Androl is seriously my favorite Johnny-come-lately character in WOT ever. He already was that, what with the lava thing and the rescuing Logain thing, but the fact that he basically pulled a con job on Taim in the middle of all this madness completely cracked me up. (Which is why this teaser comment also sucks, because White Collar was what I should have referenced instead of Alias, and didn’t. Oh well.)

Okay, it is RIDICULOUS that I just had Choked Up Incident #4 over this, but – but – NOOOOOO. Not fair! The sads, I have all of them right now.

Bela! No! Really, Bela? Did we HAVE to kill Bela, Team Jordan? Did we? WHY SO MEAN, WHY.

…And so this wasn’t Choked Up Incident #5, so much as it was straight-up actual crying. Dammit. Dammit.

I mean, shit, all in one page—Bashere and Karldin and Hurin and Enaila and ow, make it stop. Which is basically what Rand says a second later, watching them all die, and I don’t blame him. Ow, my heart.

Wow, that was perfect. That was perfect.

Lan. Fucking Lan, you guys. He is the Lannest Lan that ever Lanned, and it is glorious, and I can’t even handle it. With Demandred, and the sheathing the sword, that he taught Rand all the way back at the beginning, and, and. *flaps hands uselessly*

You’re just going to have to imagine me flailing at this point, because I have no idea how to textually encompass my reaction to this revelation. Or to this entire scene, really, but especially that bit. I would almost have to *headdesk* at it, except for how diabolically clever it was. How can something be so awesome and piss me off so much in the same breath? Holy shit!

I’m going to have to just say “Olver and the Horn” right here, and leave it at that, because this entire scene is a pile of absolutely amazing crazy that will have to be dealt with (and flailed at) in detail at a later point, because OMG what is this I can’t even.

NO WAY. OMG YAY. Sorry, must clap like a seal for a moment, brb. Also, how did I not see that coming? My hindsight, she is so 20/20!

JAIN MOTHERFUCKING FARSTRIDER, HERO OF THE HORN, THANK YOU. And he saves Olver! Because of course he does. So, so awesome, you guys.

Oh, yeah. I was wondering when they would show up. Not that I’m particularly thrilled that they’re here, of course.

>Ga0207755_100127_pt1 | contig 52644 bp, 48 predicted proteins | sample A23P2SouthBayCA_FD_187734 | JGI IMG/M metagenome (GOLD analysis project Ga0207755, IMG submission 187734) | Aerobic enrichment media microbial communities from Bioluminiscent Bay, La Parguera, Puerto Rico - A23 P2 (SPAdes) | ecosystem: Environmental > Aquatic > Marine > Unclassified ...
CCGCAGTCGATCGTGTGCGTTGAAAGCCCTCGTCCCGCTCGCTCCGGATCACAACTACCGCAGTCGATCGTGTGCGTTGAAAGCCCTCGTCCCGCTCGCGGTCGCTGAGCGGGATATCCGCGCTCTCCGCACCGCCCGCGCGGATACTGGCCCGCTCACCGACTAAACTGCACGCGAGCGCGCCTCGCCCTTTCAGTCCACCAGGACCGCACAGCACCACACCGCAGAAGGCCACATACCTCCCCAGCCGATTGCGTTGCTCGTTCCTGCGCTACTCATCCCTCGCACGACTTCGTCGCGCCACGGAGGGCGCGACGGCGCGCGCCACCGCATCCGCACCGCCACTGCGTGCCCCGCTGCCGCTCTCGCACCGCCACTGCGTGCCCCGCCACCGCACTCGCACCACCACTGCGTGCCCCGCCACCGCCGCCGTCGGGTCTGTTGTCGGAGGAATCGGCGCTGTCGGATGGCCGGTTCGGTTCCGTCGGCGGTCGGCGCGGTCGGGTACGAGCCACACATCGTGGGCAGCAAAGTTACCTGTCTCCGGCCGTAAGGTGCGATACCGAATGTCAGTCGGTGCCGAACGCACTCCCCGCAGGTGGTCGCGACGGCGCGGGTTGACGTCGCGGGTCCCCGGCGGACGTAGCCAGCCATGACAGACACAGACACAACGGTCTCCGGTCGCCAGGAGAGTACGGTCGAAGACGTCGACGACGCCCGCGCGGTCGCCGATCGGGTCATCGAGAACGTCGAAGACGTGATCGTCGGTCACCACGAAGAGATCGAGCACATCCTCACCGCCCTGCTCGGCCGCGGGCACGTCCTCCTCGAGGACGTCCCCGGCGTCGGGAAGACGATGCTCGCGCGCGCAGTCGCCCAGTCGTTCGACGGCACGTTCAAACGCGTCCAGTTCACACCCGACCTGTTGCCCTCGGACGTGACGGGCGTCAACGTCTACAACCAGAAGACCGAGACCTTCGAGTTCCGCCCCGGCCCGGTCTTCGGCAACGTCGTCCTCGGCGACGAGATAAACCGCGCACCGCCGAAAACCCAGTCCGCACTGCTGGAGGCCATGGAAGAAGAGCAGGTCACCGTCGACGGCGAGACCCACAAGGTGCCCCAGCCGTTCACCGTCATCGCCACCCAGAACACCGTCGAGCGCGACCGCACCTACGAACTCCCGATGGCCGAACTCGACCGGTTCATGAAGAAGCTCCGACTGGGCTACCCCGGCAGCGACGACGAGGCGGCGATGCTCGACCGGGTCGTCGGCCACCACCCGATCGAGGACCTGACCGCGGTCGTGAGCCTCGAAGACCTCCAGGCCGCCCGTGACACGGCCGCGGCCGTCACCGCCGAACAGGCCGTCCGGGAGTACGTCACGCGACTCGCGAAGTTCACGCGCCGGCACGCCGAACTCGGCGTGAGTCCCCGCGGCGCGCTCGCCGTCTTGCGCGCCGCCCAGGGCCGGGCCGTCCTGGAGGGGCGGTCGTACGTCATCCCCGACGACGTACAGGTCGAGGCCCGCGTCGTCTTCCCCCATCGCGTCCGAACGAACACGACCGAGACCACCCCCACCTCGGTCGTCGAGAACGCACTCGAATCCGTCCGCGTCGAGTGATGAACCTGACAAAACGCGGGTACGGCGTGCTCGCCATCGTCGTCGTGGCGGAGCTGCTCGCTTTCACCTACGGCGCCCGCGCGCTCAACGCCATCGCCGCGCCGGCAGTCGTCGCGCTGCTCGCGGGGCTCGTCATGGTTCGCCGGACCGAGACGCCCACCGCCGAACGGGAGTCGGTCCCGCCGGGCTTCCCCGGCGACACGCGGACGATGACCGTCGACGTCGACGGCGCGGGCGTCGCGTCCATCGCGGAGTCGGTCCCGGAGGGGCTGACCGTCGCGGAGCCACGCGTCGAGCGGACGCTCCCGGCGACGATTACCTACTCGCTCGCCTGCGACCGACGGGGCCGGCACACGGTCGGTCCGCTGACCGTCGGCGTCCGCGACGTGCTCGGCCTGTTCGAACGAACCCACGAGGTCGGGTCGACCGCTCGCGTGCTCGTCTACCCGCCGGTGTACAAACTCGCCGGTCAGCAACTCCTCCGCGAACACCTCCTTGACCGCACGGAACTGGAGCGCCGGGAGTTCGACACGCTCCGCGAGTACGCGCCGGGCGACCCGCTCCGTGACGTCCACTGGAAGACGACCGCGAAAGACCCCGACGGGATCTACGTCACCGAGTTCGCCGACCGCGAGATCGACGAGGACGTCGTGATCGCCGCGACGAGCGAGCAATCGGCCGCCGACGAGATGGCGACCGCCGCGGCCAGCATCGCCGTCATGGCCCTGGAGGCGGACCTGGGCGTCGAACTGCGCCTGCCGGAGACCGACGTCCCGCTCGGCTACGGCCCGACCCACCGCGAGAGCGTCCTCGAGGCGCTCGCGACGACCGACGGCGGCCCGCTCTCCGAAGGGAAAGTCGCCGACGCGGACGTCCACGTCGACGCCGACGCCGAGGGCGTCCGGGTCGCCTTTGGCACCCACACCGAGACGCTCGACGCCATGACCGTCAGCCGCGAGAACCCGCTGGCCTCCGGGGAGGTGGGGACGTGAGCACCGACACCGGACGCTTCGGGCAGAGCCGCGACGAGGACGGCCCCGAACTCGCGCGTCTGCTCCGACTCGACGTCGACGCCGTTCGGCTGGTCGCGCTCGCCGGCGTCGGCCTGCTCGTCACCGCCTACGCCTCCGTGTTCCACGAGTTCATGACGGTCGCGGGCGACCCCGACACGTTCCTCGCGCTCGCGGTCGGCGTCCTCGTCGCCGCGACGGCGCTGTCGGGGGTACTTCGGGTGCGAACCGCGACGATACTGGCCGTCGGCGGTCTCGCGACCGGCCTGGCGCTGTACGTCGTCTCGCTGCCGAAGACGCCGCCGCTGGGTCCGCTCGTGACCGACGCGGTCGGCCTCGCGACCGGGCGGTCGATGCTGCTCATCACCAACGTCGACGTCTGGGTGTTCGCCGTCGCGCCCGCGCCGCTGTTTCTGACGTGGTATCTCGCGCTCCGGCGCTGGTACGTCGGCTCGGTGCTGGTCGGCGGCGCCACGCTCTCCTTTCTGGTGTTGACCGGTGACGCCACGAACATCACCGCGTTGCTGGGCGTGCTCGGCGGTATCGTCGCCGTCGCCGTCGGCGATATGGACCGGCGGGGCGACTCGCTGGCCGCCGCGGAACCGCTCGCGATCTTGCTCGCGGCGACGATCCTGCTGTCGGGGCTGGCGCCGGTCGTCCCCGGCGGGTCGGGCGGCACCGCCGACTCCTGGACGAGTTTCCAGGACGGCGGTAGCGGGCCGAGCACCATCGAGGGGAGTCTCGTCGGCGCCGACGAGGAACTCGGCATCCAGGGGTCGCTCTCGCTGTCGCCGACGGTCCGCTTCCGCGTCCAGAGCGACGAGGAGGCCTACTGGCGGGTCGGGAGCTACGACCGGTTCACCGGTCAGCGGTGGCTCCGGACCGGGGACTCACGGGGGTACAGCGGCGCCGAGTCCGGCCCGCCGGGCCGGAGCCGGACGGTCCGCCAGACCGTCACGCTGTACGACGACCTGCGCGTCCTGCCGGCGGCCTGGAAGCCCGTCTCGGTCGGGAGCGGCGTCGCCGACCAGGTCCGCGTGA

Remember that giant pack of Darkhounds we saw back in COT and then never again? Yeah.

*falls over laughing* Oh my God, that is hilarious. And somewhere a certain someone is saying SO THERE, IT WAS RELEVANT, WASN’T IT. Touché, Team Jordan. Touché.

Hinderstap and its Amazing Regenerating Berserker Army, I salute thee. HAHAHAHA.

Holy crap, it’s like Jack-in-the-Box! Except with lots and lots of death! Awesome!

I think several people actually guessed this one. Which probably isn’t that surprising, as it’s perfectly obvious that the combination of Traveling and cannon makes for just about the perfect ambush combo. Pop in, BANG, pop out. Sweet.

WELP, WE ALL KNEW THIS WAS COMING. But fortunately not in the way we were – expecting? Sort of? …And that does divide up nicely this way, doesn’t it. Well done.

Well, I’m not sure how I feel about calling the combo of Fain/Mordeth/Mashadar “Shaisam” (sounds a little too Marvel-ous, ba dum dum), but I am too pleased that there was no finger-biting or gold rings or jumping into volcanoes involved in his appearance to quibble about it too much. As for my “dividing up nicely” comment… well, I actually had to take that back, on reflection. See my comments on Mat and Perrin’s roles in the ending above.

And then:

Oh.

 

 

 

 

Right, walking away for a moment.

 

Maybe several moments.

 

Oh, Egwene. Oh, my Ooh Ooh Girl. I just.

There’s… nothing else to say. Not yet. I will do her justice later. Maybe by then I’ll actually be able to write about her without tearing up. Maybe.

I will do all of it justice later, I hope. But for now, I think this is a pretty good place for the rest of you to start, until the Re-read gets back underway (the when of which being Soon To Be Determined).

Until then, I hope that you have enjoyed your last first visit to Randland at least as much as I did, O my Peeps. But either way, I invite you to pull up a comment box and tell us about it, because this is a book and a series and a time to be savored and debated and shared, and times like that do not come along every day. As we are told by a couple of very wise and talented guys:

There are no endings, and never will be endings, to the turning of the Wheel of Time.

But it was an ending.

And what an ending it was.